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Asia

Clinton says Khmer Rouge tribunal is 'painful but necessary'

US Secretary of State Hillary Clinton described her visit to Cambodia as "very productive" before going on to Malaysia.

Hillary Rodham Clinton said she would try to resolve the matter of Cambodia's debt to the US

Hillary Rodham Clinton said she would try to resolve the matter of Cambodia's debt to the US

Diplomacy is not merely the art of what is said - sometimes what is not said can be as important.

There was a fair amount both said and unsaid by visiting US Secretary of State Hillary Clinton at a press conference in Phnom Penh on Monday.

Clinton came out strongly in favor of the UN human rights office, which the Cambodian Prime Minister Hun Sen recently demanded be shut down.

However, she avoided voicing an opinion about Hun Sen’s interference in the ongoing UN-backed genocide tribunal.

Clinton began her visit of Phnom Penh with a trip to the Tuol Sleng Genocide Museum, where thousands were imprisoned, tortured and killed

Clinton began her visit of Phnom Penh with a trip to the Tuol Sleng Genocide Museum, where thousands were imprisoned, tortured and killed

Last week, Hun Sen told UN secretary-general Ban Ki-moon, who was visiting, that the tribunal’s second case – that of four aging senior leaders of the Khmer Rouge – would be its last.

The tribunal, of course, is meant to base its decisions on who to prosecute on the evidence, not on politicians’ whims.

Focus on finding funding for Case Two

Clinton said the focus for now would be to secure funding for the next trial, which is scheduled to start next year.

"We are in full agreement with the government of Cambodia that Case 002 should be brought to trial as soon as possible. That is our first and most pressing piece of business. There is not yet the funding available to do that trial. The estimate is that somewhere between 46 and 50 million dollars will be needed."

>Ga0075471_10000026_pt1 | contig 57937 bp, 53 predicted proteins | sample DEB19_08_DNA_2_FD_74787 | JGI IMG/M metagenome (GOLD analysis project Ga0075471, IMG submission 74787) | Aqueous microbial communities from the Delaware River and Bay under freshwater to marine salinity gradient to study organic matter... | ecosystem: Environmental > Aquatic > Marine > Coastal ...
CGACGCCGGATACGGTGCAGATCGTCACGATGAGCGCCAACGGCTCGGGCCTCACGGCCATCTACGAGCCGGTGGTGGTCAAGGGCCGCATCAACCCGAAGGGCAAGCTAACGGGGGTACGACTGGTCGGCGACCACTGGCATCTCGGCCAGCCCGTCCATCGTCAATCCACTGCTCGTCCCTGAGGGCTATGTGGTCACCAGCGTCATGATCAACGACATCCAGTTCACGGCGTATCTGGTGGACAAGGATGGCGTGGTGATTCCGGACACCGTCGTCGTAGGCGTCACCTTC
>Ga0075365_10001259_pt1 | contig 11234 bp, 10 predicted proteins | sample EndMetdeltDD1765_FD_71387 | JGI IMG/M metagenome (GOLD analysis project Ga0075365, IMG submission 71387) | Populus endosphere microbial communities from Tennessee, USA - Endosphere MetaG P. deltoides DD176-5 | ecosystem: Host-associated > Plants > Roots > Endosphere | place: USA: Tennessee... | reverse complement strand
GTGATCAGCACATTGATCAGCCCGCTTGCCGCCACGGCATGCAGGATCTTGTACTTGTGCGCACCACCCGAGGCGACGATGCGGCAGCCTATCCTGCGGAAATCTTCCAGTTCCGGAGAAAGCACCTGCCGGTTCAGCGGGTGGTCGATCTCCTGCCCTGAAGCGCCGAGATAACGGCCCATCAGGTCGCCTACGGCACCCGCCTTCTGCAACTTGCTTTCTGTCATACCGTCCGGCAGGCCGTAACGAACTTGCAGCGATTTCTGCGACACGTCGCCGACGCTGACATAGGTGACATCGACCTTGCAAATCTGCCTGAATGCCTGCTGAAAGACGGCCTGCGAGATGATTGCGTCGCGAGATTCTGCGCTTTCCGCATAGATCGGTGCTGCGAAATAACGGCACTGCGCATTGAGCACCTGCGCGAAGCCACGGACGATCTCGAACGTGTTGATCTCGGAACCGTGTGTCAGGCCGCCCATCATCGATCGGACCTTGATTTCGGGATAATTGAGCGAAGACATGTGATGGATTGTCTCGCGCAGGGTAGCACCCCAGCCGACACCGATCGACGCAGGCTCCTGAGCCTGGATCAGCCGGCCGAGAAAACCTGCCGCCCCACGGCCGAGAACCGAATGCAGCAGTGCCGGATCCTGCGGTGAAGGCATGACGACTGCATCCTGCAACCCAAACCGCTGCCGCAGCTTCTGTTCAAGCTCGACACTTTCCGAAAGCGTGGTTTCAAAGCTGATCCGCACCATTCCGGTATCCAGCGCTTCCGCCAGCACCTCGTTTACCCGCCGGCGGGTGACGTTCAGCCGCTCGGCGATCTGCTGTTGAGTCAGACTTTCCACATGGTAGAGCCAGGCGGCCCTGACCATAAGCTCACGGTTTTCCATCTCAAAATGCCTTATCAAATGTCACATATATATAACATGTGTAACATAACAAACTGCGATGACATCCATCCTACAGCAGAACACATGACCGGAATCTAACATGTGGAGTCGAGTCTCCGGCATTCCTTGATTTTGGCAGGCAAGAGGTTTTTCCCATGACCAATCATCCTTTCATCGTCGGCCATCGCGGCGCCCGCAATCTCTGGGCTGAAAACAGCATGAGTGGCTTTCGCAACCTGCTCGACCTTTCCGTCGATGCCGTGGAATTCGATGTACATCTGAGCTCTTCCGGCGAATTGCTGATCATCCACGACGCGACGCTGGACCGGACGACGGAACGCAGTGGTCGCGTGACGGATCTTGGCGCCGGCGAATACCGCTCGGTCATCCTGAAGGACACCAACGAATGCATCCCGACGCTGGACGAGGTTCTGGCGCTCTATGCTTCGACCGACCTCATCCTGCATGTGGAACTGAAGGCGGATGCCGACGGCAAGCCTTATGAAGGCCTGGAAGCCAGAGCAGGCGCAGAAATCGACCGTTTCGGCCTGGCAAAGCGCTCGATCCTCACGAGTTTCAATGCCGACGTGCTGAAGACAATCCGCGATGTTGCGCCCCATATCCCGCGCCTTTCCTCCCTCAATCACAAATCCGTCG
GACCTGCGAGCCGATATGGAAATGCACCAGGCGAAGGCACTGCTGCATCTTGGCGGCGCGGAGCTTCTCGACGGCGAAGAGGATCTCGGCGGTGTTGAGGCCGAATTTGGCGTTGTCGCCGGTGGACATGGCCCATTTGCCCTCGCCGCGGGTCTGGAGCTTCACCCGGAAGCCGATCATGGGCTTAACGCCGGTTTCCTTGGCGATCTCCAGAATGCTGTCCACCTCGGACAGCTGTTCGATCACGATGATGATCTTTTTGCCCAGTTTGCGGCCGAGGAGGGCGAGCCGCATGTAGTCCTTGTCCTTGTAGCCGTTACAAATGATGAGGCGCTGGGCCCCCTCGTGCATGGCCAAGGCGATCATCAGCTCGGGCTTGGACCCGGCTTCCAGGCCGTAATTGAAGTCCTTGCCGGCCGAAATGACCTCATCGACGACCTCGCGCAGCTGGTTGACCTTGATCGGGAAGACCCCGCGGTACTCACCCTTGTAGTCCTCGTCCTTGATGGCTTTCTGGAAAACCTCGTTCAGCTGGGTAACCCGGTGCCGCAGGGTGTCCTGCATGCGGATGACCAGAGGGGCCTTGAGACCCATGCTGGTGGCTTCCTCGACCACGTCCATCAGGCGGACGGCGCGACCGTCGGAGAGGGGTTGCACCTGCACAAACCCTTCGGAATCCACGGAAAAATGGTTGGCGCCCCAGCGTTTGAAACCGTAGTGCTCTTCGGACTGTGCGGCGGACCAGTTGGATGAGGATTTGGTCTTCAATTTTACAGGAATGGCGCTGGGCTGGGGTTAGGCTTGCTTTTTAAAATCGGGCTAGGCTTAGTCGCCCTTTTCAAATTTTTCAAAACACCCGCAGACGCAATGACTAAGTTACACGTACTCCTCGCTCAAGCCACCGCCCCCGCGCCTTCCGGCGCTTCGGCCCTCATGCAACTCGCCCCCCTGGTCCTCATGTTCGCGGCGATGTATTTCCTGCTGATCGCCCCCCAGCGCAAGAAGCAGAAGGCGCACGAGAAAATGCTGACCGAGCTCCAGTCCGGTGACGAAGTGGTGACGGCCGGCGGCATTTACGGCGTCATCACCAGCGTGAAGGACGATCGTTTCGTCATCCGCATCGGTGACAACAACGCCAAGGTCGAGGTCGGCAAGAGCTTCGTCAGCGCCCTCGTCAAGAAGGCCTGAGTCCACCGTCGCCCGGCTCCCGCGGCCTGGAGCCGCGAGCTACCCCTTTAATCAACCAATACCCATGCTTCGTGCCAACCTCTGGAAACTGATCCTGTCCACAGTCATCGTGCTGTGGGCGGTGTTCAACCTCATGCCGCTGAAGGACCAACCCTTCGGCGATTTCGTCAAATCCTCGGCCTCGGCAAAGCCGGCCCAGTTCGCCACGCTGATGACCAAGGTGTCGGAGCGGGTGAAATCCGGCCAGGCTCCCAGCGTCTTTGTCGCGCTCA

However, the Secretary of State failed to outline a US position on Cambodia’s decision to end the tribunal after Case Two. She said only that the international community, which funds the bulk of the tribunal’s work, should "consult closely" with Phnom Penh.

"Peace and stability in jeopardy"

Meanwhile, Cambodian Foreign Minister Hor Namhong outlined the government’s concerns about further cases.

"There is question of expanding prosecutions beyond Case Two to include lower-level Khmer Rouge cadres. If the cases incorporate the next five people that could jeopardize the country’s peace and stability – and who would be responsible for that?"

If Clinton failed to come out with an endorsement of the court’s supposed independence, she did go to bat for the UN’s local human rights office. She said it was a valuable resource and cited the technical assistance that it provides the government and NGOs operating in Cambodia.

Clinton said she was impressed by Cambodia's ability to grapple with its past

Clinton said she was impressed by Cambodia's ability to grapple with its past

"The High Commissioner's office is active in ways that we think are very complementary to what the Cambodian government is committed to doing, and we think the work is important and we would like to see it continue."

Thorny issue of debt mentioned

Clinton also spoke about another thorny issue – what to do about the 445-million dollar debt Phnom Penh has owed Washington for almost four decades.

The debt stems from assistance given to the Lon Nol regime, which the US bankrolled prior to the Khmer Rouge takeover of Cambodia in 1975 and Cambodia has long called on the US to cancel it.

Clinton said a team of experts would head to Cambodia to discuss the matter, adding that the US had no preconceived notions about the form a deal might take, but that there were a number of areas, which could be pursued.

Clinton's next leg of her tour of the Asia-Pacific will see her in Malaysia.

Author: Robert Carmichael
Editor: Anne Thomas

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